I’m going to begin this blog with that ages-old, tired, lame high school debate trick. I’m going to define the word I’d like to discuss. Honestly, folks, it needs to be done this time. Please really read this definition; try to get your mind around it.
1. Forming an exception: RARE
2. Better than average: SUPERIOR
3. Deviating from the norm: as
a. Having above or below average intelligence
b. Physically disabled
Have you read that? Have you absorbed it? Okay, now, let’s get down to it.
Do you know anyone—anyone at all—who does NOT fit into that definition?
Let’s take me, for example. I am definitely rare; I’m sure many people would say, “Thank goodness for that!” I am an exception in lots of ways: I dislike condiments, I’ve never seen E.T., and I memorize weird things (like the text from a nightshirt I had when I was eight) but forget important ones (like whether I fed the dog last night).
In some ways, I’m better than average. I am probably superior to most people in memorizing thirty-year-old nightshirts. On the other hand, I fall far below average when it comes to the kind of intelligence that lets you learn a series of actions by imitating someone else’s actions and I always diagram three-dimensional situations backwards—just ask my physics, math, and costume design teachers.
I might be considered physically disabled by my fear of heights. It completely prevents me from doing certain things, like riding open escalators. I also have flat feet, knocked knees, and a more-than-usually-lazy left leg.
Does any of this keep me from functioning? No! I ride elevators instead of escalators. I’ve read maps, followed sewing patterns, and even designed costumes. I had to work a little harder at it, but I earned a black belt. I just start from where I am and take the next step. And I’m not alone in that. THAT is the one universal thing about how everyone learns.
Let me repeat that: EVERYONE learns by starting where they are and taking the next step.
Now is the time on sprockets when we rant…
So, let’s discuss the concept of “Exceptional Student Education.” Based on our definition of exceptional above, which students are NOT exceptional? When you consider the variables (traditional intelligence, emotional intelligence, and all the seven other types of intelligence, social maturity, learning style, perceptual differences, physical differences, experiential differences, cultural differences, neurological differences, and personality types) how can any one student be exactly like another?
They can’t. There is no norm; average is an arbitrary designation that applies to, at best, one or two of those variables. Any child who makes it through the modern American school system without being considered exceptional just hasn’t been caught yet.
Yes, I said caught.
Ever since I read it—in junior high or high school, I forget which—“Harrison Bergeron” has been my nightmare. If you haven’t read it, do. Kurt Vonnegut foretells a future in which everyone is physically forced to be average. And the folks in that world do a pretty good job covering the major variables listed above.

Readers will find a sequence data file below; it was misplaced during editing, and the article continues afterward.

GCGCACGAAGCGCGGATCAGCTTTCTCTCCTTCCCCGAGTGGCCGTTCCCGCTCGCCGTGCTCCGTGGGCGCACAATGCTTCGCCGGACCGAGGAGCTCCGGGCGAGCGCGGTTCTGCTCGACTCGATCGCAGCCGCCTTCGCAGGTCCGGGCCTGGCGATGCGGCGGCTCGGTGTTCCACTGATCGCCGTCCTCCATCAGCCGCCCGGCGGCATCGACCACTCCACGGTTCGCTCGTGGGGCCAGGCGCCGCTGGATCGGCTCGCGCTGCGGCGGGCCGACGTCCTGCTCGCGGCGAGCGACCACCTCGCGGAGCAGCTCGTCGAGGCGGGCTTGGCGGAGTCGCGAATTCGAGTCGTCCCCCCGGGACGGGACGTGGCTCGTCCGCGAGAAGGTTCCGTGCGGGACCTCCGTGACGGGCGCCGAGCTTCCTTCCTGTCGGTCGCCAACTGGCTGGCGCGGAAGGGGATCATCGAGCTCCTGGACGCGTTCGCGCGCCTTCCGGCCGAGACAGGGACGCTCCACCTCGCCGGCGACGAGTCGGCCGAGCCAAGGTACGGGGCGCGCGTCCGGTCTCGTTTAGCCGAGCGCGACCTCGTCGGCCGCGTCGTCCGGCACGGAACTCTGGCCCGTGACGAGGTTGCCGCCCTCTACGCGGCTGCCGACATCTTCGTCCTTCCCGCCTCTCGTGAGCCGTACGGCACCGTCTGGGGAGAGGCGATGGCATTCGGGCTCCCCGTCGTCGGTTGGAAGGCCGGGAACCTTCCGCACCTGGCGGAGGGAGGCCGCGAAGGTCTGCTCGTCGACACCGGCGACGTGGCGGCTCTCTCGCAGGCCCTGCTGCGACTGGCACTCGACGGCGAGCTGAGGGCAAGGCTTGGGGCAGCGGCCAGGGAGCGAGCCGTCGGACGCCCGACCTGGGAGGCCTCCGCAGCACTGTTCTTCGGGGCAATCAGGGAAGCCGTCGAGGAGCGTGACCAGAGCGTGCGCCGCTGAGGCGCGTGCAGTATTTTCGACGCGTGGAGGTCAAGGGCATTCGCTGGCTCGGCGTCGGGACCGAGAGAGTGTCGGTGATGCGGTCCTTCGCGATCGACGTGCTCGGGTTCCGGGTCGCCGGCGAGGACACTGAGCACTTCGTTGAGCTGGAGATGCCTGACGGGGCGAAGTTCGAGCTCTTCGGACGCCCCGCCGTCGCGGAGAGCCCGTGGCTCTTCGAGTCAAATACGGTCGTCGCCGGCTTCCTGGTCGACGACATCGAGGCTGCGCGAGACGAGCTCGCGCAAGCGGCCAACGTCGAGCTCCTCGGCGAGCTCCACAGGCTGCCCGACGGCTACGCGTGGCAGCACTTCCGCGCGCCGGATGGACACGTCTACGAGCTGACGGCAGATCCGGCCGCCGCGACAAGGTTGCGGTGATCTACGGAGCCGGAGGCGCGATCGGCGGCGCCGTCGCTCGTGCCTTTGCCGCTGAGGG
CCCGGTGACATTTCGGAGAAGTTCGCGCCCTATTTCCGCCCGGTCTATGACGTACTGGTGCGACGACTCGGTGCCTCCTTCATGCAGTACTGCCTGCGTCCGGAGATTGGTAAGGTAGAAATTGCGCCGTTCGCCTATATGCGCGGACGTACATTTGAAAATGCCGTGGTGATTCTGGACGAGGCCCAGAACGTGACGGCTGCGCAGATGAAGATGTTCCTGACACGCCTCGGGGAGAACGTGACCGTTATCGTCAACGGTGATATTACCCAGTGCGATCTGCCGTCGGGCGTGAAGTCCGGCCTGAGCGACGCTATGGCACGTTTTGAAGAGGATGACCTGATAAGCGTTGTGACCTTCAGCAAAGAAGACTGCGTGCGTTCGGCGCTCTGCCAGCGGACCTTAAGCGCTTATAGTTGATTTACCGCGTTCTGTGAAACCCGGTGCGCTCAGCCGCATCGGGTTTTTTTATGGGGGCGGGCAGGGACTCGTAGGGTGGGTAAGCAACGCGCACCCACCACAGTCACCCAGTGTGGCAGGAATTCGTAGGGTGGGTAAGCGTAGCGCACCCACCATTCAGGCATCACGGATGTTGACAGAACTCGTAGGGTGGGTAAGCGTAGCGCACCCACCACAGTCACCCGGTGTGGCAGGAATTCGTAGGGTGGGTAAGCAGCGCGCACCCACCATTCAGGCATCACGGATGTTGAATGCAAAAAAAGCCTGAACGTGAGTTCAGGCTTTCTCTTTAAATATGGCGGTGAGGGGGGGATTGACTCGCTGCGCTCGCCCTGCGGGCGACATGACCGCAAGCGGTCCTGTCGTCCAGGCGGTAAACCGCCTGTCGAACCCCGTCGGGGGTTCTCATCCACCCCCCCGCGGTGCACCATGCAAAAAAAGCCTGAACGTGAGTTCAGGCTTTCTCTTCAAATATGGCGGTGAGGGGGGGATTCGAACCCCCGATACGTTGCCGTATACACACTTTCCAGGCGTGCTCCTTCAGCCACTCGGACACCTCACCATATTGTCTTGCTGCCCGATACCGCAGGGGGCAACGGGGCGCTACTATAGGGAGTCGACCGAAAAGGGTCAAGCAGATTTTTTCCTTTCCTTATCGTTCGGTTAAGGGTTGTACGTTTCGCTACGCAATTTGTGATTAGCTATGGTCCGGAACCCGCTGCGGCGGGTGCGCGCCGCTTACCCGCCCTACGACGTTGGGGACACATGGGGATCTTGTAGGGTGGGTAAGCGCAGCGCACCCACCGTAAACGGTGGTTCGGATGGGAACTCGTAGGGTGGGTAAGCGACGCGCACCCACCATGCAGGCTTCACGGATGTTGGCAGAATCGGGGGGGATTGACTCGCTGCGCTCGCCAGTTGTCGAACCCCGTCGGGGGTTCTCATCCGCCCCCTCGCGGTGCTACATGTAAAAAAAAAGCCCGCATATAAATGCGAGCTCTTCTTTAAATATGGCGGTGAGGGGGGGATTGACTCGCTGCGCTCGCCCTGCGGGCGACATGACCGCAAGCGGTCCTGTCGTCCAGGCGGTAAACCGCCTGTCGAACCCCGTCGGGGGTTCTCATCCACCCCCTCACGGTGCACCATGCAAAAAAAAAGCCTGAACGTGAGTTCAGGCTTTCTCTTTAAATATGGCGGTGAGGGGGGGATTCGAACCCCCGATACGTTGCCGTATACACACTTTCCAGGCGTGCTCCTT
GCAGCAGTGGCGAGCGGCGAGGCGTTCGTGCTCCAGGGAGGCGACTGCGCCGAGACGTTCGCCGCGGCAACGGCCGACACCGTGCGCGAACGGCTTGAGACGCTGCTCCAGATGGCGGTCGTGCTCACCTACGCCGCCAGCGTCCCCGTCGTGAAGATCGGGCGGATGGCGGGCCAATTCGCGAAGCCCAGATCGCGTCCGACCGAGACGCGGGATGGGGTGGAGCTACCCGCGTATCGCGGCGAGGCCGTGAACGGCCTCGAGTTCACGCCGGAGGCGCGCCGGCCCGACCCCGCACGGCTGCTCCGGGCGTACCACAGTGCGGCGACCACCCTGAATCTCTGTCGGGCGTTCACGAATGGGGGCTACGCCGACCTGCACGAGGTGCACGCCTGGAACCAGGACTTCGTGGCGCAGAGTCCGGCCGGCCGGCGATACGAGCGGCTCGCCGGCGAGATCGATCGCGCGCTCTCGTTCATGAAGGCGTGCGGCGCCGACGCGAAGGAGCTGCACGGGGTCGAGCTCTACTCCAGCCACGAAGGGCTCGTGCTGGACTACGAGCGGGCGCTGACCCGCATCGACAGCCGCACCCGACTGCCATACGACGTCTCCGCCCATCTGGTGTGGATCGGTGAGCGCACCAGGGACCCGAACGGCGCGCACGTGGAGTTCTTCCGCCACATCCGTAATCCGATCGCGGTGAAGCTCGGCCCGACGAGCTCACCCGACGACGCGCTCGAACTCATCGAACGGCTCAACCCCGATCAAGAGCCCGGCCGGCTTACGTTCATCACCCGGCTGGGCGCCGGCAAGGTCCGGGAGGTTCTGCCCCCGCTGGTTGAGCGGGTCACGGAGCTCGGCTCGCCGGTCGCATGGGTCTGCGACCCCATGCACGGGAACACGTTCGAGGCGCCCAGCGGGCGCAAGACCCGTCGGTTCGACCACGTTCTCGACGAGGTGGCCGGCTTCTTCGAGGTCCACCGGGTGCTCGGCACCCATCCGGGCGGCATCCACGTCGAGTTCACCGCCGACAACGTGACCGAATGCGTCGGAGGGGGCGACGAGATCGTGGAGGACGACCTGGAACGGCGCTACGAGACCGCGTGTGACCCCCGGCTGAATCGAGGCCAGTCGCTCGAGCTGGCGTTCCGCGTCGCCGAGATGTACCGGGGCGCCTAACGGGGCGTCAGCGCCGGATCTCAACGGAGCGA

Stop and think about education today, though. Do we see where our children start and take them to their next step? Or do we use social pressure to squish a large number of them into the average mold (ignoring any exceptions that we can possibly ignore—that we haven’t caught) and then trim off the ones that won’t fit, shunting them into exceptional classes and schools?
Is the point of our current system to educate each child or to treat the largest possible number of them in the exact same way for a set number of years?
I realize there are huge practical considerations involved in revolutionizing our education system, but I believe it starts with a new mindset among consumers (taxpayers, parents, guardians, mental health professionals, advocates, relatives, educators, doctors).
Rather than squabbling over resources for each exceptional group, let’s look for ways to address that one universal: every child starts somewhere and then takes the next step. Let’s look at the success of multi-age classrooms, the success of Finland, the success of team teaching, the success of peer teaching. Let’s educate, value, and compensate teachers who have the ability to work with children as they come to us.
Let’s look at the success of martial arts, a centuries-old system that operates on the principle of setting high expectations and progressing at an individual rate through the steps. The steps are the same for each student, but the journeys are individual. No student is “not enough” because each student must only do better than he or she did last time. Every student can take ownership and responsibility and pride in that.
Let’s abandon useless conventions like strict age-grade level correlations and trigonometry being a “better” math than accounting. Let’s embrace real-world learning like the students who designed a 100 mpg racecar. Let’s admit that not everyone needs to know how to scan a poem to live a fulfilled life.
Yes, I, the poet revolutionary, just said that. Not everyone needs—or wants—to know how to scan a poem.
Most of all, let’s make it a good thing to admit that, in some instances, we are the fish and will never be able to climb the damn tree. But we sure would love to challenge a three-toed sloth to a race through a coral reef….
Disclaimer: My family is lucky to live in a county with great schools and our children have been blessed to work with some gifted educators. But I’m going to write about what I see and what I think about the system, whether our children are navigating it pretty well or not.